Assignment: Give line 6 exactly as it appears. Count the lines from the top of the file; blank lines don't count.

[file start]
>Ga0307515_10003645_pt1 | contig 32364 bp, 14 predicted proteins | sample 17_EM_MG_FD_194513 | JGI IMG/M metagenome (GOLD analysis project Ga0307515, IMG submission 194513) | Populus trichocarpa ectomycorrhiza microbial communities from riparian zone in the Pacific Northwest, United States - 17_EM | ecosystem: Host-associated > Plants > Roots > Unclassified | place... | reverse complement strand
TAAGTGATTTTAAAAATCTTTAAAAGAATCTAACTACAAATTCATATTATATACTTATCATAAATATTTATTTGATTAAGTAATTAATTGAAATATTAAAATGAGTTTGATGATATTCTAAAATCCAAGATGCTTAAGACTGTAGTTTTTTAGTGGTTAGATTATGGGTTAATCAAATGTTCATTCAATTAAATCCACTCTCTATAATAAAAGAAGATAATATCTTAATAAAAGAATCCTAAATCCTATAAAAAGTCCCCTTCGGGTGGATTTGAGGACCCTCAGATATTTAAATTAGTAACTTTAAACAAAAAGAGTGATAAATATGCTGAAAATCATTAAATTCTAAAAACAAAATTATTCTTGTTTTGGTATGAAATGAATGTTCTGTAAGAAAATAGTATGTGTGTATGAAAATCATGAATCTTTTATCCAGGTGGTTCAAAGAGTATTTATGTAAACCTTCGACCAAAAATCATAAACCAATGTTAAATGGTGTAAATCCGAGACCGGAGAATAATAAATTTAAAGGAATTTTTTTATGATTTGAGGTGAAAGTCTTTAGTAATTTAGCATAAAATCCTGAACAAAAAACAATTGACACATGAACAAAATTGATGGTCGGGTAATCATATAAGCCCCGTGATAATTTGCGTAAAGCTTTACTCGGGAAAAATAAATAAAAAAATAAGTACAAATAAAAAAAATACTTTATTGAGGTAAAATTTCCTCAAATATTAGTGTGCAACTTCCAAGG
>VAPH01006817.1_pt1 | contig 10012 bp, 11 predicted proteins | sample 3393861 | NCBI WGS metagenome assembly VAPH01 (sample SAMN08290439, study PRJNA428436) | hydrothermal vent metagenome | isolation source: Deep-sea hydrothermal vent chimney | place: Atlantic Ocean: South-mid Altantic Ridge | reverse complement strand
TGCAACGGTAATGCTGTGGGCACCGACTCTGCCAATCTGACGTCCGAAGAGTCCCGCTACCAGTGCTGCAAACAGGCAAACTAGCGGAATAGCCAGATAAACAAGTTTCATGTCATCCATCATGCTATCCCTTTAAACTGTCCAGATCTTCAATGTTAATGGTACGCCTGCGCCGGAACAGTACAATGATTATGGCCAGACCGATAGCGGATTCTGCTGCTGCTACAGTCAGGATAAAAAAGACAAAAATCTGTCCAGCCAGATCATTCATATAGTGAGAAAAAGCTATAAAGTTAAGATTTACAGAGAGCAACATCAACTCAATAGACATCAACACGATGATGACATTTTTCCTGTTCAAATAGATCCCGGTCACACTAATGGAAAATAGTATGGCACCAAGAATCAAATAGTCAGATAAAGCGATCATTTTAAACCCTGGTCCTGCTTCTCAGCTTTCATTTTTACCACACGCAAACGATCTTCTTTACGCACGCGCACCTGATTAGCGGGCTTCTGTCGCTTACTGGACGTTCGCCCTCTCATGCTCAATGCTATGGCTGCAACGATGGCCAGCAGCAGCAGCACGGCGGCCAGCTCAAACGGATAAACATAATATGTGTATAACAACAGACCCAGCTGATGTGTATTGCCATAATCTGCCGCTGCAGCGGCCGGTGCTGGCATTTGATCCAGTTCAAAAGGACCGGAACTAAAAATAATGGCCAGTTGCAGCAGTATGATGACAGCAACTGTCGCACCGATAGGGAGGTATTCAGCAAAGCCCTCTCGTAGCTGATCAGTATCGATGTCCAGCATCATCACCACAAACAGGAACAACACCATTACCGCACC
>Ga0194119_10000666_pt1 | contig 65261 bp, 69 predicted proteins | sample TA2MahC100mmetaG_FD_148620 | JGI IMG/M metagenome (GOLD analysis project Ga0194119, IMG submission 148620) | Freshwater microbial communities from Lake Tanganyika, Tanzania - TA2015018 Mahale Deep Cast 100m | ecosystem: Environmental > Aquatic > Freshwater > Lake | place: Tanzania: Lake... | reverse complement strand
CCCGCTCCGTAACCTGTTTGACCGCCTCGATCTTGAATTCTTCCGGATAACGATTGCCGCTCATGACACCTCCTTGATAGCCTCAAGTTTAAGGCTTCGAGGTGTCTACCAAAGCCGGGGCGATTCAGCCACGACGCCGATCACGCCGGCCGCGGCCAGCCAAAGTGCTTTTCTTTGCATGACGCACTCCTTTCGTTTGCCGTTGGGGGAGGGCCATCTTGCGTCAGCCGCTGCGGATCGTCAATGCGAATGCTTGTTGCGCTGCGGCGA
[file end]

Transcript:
CCCGCTCCGTAACCTGTTTGACCGCCTCGATCTTGAATTCTTCCGGATAACGATTGCCGCTCATGACACCTCCTTGATAGCCTCAAGTTTAAGGCTTCGAGGTGTCTACCAAAGCCGGGGCGATTCAGCCACGACGCCGATCACGCCGGCCGCGGCCAGCCAAAGTGCTTTTCTTTGCATGACGCACTCCTTTCGTTTGCCGTTGGGGGAGGGCCATCTTGCGTCAGCCGCTGCGGATCGTCAATGCGAATGCTTGTTGCGCTGCGGCGA